It would be easy to let my frustration cloud my judgment of the CAS response and to only dwell on how this solution doesn’t perfectly fit my situation. After all, I will not get back the years of my life or the hair that I lost on Friday. And to be honest, PSI probably has a few minutes of unflattering audio from the first time my exam crashed and I didn’t know I was still connected to my proctor. However, I try to be forward-moving, to live in the present. Instead of re-living last week’s events, I need to start preparing for the re-take. Instead of letting frustration build towards the CAS, I realize that there’s only so much influence you can have over third party systems, that they did their due diligence in researching vendors (see the timeline), and remember that the CAS includes all of our friends, colleagues, mentors, and managers who are working diligently to secure testing facilities for us and who will volunteer extra hours of their lives to grade the second set of exams. I choose an attitude of gratitude, and expect that once this situation has resolved itself, we will come together as a community to discuss the future of TBE and reach consensus on practical steps to move forward from here.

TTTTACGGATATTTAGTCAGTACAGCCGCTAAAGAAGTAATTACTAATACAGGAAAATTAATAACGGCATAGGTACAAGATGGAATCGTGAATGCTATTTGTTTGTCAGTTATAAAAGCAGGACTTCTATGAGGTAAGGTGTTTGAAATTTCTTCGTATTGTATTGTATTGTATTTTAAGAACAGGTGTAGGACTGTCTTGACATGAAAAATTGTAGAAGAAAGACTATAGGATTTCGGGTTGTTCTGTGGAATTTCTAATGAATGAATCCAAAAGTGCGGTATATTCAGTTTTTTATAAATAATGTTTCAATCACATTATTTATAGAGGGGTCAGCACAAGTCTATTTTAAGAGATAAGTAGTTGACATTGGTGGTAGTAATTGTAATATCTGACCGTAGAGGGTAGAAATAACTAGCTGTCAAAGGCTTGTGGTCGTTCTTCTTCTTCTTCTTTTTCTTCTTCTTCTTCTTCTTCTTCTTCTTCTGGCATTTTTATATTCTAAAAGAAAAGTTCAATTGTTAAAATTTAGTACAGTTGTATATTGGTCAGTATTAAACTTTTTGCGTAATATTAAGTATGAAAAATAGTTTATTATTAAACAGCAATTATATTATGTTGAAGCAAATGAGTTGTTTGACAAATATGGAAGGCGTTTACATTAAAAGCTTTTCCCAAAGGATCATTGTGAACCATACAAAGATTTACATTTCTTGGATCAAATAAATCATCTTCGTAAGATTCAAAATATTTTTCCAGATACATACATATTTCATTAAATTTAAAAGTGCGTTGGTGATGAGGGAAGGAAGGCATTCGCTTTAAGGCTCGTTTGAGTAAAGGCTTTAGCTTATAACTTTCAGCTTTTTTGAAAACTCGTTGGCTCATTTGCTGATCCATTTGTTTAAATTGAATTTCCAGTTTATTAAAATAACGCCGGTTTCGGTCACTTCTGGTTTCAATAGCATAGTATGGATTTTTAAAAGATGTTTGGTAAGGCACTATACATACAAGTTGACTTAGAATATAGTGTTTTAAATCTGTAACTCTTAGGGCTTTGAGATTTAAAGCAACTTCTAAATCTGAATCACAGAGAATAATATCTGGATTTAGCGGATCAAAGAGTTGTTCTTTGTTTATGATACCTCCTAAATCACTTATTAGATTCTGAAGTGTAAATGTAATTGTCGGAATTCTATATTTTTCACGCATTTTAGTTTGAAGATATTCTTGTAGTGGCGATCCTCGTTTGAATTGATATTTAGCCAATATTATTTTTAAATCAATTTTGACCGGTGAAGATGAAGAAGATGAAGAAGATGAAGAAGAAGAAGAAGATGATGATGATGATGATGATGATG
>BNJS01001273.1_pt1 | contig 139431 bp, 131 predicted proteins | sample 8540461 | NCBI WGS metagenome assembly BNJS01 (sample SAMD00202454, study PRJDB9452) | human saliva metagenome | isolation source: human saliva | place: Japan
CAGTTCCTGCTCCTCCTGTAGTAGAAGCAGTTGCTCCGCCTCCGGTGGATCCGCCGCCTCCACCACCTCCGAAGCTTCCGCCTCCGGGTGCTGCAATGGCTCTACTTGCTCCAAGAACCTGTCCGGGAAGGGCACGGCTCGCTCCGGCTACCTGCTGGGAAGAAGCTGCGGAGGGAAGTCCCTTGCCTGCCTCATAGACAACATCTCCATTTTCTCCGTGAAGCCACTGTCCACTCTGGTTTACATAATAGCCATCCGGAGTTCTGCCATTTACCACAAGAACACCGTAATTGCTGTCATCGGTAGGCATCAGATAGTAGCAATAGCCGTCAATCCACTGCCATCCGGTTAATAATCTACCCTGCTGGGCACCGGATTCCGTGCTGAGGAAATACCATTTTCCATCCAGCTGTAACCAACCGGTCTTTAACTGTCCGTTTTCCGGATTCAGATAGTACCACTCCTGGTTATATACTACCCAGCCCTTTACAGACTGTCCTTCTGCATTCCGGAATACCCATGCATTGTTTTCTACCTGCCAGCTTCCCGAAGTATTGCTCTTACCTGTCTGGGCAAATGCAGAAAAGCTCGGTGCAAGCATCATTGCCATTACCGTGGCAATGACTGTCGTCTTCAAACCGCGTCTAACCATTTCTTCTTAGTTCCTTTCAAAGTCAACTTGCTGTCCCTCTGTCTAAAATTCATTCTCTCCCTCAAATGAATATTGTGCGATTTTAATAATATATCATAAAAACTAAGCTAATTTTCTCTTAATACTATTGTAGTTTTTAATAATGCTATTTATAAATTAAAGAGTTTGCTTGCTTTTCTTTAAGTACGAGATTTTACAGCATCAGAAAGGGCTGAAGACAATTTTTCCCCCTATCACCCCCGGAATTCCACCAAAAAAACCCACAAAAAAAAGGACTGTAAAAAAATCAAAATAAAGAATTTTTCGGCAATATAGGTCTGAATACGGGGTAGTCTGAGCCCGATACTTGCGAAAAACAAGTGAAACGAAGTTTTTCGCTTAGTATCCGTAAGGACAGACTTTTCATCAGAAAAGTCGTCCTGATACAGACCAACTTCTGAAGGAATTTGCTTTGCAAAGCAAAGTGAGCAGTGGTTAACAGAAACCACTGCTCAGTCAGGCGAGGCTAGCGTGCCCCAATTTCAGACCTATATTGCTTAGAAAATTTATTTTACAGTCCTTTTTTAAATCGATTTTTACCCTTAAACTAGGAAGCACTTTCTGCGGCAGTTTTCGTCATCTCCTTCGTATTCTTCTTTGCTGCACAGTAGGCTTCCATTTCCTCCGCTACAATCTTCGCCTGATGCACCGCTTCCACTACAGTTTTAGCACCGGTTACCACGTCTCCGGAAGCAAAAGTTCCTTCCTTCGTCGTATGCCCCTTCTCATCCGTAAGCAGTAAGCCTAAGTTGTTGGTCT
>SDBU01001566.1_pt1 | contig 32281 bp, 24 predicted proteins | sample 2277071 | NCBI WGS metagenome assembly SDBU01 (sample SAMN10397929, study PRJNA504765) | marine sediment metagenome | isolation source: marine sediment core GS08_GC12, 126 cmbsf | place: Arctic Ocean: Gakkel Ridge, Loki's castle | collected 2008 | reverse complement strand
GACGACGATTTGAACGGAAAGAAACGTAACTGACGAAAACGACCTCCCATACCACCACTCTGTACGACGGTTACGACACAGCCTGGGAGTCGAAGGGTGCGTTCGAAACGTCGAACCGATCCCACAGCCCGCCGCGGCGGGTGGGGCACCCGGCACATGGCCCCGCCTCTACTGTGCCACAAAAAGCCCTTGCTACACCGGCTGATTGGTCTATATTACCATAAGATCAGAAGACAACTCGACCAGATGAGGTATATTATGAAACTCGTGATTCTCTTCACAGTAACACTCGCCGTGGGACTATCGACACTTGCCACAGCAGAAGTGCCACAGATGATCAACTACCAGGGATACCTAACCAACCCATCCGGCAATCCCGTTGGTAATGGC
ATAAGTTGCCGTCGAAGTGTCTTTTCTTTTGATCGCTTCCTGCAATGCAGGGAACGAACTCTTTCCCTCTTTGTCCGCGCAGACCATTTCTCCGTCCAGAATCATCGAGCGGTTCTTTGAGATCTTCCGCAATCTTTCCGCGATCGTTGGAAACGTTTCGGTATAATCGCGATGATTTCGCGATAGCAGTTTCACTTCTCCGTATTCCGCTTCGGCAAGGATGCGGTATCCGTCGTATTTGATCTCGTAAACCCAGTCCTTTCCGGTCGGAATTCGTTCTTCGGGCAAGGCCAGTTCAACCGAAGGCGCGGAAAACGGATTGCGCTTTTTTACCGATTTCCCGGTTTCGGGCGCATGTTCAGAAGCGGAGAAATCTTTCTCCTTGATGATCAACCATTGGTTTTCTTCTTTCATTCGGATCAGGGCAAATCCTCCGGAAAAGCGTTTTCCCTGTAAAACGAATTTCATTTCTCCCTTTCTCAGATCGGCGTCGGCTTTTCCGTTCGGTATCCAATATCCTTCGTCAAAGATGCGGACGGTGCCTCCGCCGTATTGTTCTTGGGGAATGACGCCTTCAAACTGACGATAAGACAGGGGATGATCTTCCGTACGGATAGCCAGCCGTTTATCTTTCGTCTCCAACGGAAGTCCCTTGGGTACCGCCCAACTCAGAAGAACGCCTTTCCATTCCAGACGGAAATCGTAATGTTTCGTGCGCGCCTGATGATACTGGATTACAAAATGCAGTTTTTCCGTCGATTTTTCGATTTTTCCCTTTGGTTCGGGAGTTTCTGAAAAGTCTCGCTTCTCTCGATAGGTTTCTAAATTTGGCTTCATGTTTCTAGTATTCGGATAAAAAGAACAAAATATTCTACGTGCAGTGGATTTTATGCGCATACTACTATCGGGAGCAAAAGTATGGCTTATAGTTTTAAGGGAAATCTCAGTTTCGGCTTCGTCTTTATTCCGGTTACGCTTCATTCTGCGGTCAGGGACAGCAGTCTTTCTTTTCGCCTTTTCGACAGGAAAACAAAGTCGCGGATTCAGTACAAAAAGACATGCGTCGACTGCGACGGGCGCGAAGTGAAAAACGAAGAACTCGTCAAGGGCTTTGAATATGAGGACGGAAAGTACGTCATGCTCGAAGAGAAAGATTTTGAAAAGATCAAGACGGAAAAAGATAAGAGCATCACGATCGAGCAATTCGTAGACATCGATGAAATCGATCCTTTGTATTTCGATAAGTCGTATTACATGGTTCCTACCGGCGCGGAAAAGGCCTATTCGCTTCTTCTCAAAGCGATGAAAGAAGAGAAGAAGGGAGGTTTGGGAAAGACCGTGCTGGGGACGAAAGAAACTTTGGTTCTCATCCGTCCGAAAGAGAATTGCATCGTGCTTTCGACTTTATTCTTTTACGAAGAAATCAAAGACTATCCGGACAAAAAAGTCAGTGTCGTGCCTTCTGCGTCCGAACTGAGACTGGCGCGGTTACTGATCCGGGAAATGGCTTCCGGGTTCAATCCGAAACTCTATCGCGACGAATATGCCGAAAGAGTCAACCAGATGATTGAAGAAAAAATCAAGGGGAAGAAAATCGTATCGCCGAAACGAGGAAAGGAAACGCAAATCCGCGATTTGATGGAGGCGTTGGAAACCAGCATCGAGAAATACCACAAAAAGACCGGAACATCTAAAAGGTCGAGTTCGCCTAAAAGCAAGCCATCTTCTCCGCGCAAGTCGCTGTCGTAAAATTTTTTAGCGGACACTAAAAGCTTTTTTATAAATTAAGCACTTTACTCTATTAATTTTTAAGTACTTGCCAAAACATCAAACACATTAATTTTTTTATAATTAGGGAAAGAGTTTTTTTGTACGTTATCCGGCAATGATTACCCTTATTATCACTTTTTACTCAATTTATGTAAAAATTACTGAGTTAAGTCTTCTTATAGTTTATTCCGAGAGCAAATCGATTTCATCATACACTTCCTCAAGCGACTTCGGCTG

For those of us who are planning to do the re-take, registration has opened on the CAS website. You must formally register by Monday, May 14th at 8:00am EDT, even if you already responded to the survey indicating your intent to do the re-take. While the CAS is working towards a solution to let candidates know if their initial exam was received, that may not come before the registration deadline. Since both exams will be graded, it is only to your benefit to attempt the re-take if you are able. The CAS just requests that if your situation changes (possibly by learning that your entire first attempt was submitted correctly) and you decide to not do the re-take that you let them know as soon as possible for the most efficient deployment of exam resources.

     Thank you to all of those who responded to requests for information about your testing experience – because of our feedback, we’ve improved my situation greatly, and hopefully yours, too. As I’ve been reading comments shared by other representatives on the Candidate Liaison Committee, I’ve seen a number of issues, considerations, and suggestions for improvement that were different from those that came from myself and the people I’ve talked to. It’s clear that in order to correct this course and make it the best experience possible, we all need to participate in the conversation. If you haven’t had the opportunity to express your thoughts about this TBE sitting (or anything else you feel particularly strongly about) to the CAS, I encourage you to fill out the Candidate Liaison Committee feedback form to let us know, and we will make sure that your concerns are voiced.